Once inside the theatre, I am greeted by a classic, minimalist set designed by Lisa Maule. With presiding grey/blue overtones and elegant lampshades dangling from the rig, the set is inviting but not distracting. The two grand pianos are rightfully given the focus and I feel like I am in a fancy sitting room, waiting to be entertained. The splendor continues with a strikingly synced overture from the on stage pianists, Colin Taylor and Michael Nicholas Williams, which is met with rapturous applause. However, the opening number and entrance of the three actors (Julie O’Brien, Matthew Pike, and Sarah Lineham) was somewhat disappointing. It didn’t match the confidence and energy established by the musical introduction and I struggled to catch most of the consonants. Unfortunately, these issues continue to plague the rest of the evening. The singing, whilst occasionally enchanting, was underwhelming overall. Lineham was barely audible in the higher notes and Pike’s voice seemed strained at points, most noticeably in solo moments.
The erratic sound equipment made the action harder to follow. Particularly throughout the first half, the singing was punctuated by loud and distracting cracking sounds from the speakers, especially when the performers were moving, which was often. I can appreciate that this was opening night and having dealt with dodgy mics myself, I completely empathise with the actors’ ‘the show must go on’ attitude. But I would expect more from a show with a $52 ticket. Halfway through an uncomfortable first half, Lineham finally admitted to the audience that her mic was the problem and must be commended for breaking the tension with some skillful improvisation.
The show moves through musical numbers effortlessly, with keen direction from Emma Kinane. Particularly strong moments include the final medley performed simply from bar stools, a well performed version of “Barcelona” from Company with conversational style singing, and O’Brien’s “I Never Do Anything Twice” in which Taylor and Nicholas Williams get a starring role. The use of space was fantastic; no song had the same staging and every inch of floor was used (including the gap under the piano!). This dynamic blocking coupled with smooth transitions and rapport building additions to the narration (including some Kiwi/cockney accent jokes), attests to Kinane’s expertise and clearly detailed knowledge of the musical theatre tradition. Leigh Evans also offers some charming choreography that the performers present with passion, although some clunky footwork suggests they may not be natural dancers.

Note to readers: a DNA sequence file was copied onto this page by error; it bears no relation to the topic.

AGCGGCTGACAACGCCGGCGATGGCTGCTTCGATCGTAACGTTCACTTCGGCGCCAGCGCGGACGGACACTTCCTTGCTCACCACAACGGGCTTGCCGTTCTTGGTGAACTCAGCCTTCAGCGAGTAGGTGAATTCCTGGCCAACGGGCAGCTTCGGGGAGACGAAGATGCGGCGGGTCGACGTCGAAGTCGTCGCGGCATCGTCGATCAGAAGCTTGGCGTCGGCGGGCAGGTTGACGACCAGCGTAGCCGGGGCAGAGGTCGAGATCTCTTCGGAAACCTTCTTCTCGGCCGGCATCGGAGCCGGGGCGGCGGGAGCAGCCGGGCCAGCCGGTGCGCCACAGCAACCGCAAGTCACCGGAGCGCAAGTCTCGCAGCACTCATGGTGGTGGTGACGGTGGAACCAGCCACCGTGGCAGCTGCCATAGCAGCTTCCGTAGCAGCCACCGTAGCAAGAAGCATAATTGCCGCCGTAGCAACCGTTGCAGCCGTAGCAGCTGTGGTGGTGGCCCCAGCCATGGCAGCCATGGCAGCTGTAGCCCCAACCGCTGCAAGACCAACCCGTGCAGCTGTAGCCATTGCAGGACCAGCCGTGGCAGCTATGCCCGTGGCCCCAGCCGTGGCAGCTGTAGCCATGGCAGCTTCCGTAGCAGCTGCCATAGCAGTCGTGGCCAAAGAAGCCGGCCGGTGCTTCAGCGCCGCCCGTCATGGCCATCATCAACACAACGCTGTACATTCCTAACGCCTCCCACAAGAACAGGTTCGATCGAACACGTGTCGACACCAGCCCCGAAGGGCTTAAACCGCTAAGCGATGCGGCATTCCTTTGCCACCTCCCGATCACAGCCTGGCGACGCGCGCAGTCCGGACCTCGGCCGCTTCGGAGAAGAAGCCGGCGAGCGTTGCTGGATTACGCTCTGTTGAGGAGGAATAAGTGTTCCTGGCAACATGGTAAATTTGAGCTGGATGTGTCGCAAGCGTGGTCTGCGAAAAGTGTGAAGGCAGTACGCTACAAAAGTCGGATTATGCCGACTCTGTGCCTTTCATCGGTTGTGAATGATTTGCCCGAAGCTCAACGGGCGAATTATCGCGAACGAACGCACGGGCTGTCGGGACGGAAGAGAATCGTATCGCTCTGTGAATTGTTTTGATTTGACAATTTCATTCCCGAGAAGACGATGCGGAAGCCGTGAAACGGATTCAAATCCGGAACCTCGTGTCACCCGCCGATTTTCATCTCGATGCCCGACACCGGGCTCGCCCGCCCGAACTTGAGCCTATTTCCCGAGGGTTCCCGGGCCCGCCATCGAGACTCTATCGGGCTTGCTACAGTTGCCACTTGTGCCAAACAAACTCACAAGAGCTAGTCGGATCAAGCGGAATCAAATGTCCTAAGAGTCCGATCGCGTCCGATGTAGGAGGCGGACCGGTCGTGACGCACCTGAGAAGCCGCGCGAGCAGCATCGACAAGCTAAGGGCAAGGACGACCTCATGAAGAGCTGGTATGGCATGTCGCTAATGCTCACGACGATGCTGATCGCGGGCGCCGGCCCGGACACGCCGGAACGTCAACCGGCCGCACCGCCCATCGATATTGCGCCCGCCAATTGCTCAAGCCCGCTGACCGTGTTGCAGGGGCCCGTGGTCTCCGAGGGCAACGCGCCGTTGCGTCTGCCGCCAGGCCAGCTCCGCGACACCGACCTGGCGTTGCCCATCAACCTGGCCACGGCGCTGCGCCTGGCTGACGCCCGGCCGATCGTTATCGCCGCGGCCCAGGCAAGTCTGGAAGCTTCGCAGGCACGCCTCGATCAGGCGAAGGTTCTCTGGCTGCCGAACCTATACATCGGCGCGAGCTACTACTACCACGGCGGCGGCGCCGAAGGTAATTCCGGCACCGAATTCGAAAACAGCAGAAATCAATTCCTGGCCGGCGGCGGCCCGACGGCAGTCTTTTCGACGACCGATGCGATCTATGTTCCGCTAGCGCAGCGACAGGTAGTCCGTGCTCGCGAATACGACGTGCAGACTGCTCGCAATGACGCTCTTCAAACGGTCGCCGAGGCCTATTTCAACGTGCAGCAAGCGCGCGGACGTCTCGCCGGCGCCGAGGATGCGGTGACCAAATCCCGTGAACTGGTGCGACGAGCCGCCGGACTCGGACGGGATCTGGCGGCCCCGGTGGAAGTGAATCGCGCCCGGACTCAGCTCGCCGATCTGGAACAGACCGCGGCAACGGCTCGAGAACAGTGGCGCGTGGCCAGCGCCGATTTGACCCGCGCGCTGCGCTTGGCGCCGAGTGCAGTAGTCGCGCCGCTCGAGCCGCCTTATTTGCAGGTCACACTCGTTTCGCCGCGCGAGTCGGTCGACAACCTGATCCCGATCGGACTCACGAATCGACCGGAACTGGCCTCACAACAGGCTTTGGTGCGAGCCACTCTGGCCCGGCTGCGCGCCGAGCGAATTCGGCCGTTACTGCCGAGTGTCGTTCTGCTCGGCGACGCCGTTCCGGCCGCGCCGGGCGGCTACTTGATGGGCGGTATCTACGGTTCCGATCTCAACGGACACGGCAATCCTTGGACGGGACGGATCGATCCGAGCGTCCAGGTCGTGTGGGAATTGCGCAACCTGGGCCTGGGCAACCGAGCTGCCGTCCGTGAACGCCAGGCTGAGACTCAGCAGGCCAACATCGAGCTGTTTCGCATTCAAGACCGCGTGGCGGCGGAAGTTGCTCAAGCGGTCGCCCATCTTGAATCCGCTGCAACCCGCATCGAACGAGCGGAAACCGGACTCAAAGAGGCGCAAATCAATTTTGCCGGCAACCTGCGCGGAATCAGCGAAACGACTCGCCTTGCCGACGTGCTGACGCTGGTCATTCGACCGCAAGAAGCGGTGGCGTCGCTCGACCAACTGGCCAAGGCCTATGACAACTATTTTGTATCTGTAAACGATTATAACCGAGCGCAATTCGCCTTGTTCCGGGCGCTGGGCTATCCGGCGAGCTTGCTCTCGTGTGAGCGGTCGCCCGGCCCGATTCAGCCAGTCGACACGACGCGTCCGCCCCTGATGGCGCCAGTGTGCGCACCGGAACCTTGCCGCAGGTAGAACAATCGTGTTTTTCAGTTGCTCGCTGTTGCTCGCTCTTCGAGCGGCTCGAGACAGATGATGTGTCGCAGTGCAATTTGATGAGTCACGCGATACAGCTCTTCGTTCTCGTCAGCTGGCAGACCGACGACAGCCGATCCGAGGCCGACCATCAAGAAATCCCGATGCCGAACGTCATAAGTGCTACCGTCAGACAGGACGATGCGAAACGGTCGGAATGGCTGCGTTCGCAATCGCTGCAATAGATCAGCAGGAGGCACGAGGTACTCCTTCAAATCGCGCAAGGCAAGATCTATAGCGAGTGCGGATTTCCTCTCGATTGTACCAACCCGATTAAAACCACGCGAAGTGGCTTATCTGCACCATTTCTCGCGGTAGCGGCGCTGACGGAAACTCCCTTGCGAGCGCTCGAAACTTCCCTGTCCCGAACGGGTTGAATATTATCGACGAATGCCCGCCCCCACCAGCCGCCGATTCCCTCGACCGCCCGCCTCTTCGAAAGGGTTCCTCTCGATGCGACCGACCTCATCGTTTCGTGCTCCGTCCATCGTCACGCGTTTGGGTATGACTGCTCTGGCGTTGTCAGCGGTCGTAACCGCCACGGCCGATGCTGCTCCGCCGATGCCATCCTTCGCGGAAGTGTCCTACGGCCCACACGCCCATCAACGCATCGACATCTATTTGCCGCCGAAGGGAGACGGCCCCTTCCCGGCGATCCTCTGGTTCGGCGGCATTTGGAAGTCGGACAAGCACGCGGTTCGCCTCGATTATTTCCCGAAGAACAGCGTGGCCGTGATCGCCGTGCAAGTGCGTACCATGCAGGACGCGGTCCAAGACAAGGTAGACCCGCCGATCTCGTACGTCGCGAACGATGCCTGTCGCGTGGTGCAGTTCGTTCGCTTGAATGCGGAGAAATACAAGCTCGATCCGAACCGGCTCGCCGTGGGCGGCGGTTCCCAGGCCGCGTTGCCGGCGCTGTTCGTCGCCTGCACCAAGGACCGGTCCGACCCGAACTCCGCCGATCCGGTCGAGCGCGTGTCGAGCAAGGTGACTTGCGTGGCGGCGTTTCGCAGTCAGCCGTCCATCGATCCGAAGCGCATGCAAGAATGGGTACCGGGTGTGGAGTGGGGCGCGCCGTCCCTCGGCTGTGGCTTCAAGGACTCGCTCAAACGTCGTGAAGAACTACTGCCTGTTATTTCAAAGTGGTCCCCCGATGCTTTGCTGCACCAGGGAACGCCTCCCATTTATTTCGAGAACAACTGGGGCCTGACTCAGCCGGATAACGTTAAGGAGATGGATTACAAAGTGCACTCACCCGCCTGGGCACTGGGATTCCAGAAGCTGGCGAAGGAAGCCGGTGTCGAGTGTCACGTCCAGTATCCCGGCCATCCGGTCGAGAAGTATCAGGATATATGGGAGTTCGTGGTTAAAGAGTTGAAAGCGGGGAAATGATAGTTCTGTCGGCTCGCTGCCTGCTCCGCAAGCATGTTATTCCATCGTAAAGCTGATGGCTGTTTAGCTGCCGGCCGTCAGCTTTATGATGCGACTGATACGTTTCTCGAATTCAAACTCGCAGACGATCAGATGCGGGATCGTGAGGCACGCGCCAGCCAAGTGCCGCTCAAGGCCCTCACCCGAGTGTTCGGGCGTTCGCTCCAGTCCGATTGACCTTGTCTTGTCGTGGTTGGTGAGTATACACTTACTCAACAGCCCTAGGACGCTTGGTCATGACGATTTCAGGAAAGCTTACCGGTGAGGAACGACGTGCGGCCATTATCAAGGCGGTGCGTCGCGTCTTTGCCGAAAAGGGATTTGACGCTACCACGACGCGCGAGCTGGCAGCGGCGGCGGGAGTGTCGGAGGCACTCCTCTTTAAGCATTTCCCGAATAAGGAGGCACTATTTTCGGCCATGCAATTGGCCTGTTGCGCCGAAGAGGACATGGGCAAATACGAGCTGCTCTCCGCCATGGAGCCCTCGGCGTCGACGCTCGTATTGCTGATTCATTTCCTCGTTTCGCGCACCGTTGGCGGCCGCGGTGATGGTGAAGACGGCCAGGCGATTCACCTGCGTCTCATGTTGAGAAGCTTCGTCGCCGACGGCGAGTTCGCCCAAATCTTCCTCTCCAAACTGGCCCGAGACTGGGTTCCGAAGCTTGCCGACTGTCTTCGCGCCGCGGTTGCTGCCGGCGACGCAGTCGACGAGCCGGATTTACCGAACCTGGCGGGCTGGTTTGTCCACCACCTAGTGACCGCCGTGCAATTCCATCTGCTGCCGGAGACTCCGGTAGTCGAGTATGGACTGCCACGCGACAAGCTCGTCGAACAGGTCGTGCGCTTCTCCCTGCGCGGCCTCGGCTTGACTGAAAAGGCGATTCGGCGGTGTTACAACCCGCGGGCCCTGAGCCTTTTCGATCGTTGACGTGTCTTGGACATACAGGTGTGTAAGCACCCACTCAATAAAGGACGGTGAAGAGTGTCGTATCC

While the ensemble worked tirelessly to bring us song after song, the stand out performer was definitely Julie O’Brien. In the fourth number, she accompanied Matthew Pike’s rendition of “You Must Meet my Wife” with some nuanced background facial expressions/reactions to Pike’s ode to his wife, which was delightful to watch. O’Brien kept us giggling away with quirky character work, playful interactions and moments of pure comedy gold. A highlight was her portrayal of a reluctant wife to be, who, with a hilariously shaking bouquet, was definitely ‘not getting married today’. However in “Send in the Clowns” she gave us heart and humility proving that she is not just “Comedy Tonight.” I found my eyes glued to her whenever she was on stage. It is also worth noting that this show is worth seeing for the pianists alone, who support the actors with graceful delicacy and good humour. They are certainly safe pairs of hands.
The second half, whilst less shaky and more sequined than the first, was overflowing with props, new costumes and a distracting set change that seemed unnecessary. All this, after a song about relying on a ‘gimmick’ was a little off putting and certainly gave the performers more to battle against. “Losing my Mind” should perhaps have been Lineham’s shining moment but unfortunately, as a subtler performer, she got a little lost in comparison to a dominating piece of confusing, hand-painted background set that had just been revealed with a curtain flourish. It was a shame since this was the strongest her voice had been all night. Pike’s performances were reliable and sharp but he also suffered from a lack of energy and seemed to pull away from the bigger moments. There was also three too many arse slaps for my liking, which felt crass and gratuitous and reinforced the gender stereotypes in Sondheim’s originals that this production could have done more to counter.
Side by Side by Sondheim left me lacking, despite the charm and efforts of the cast. As a big musical theatre fan, I had high expectations for this show to transport me back to high school productions past. While it certainly gave me a huge appreciation for Sondheim’s immense output and reminded me that his compositions are extremely technically demanding, I felt that perhaps the performers were not quite able to deliver the quality one has come to expect from these classic showtunes.
The show runs at Circa Theatre until 22nd March at 6.30pm (Tues-Thurs) and 8pm (Fri-Sat) with a 4pm matinee on Sundays. Find tickets here as well as information about some special events running alongside some of the performances.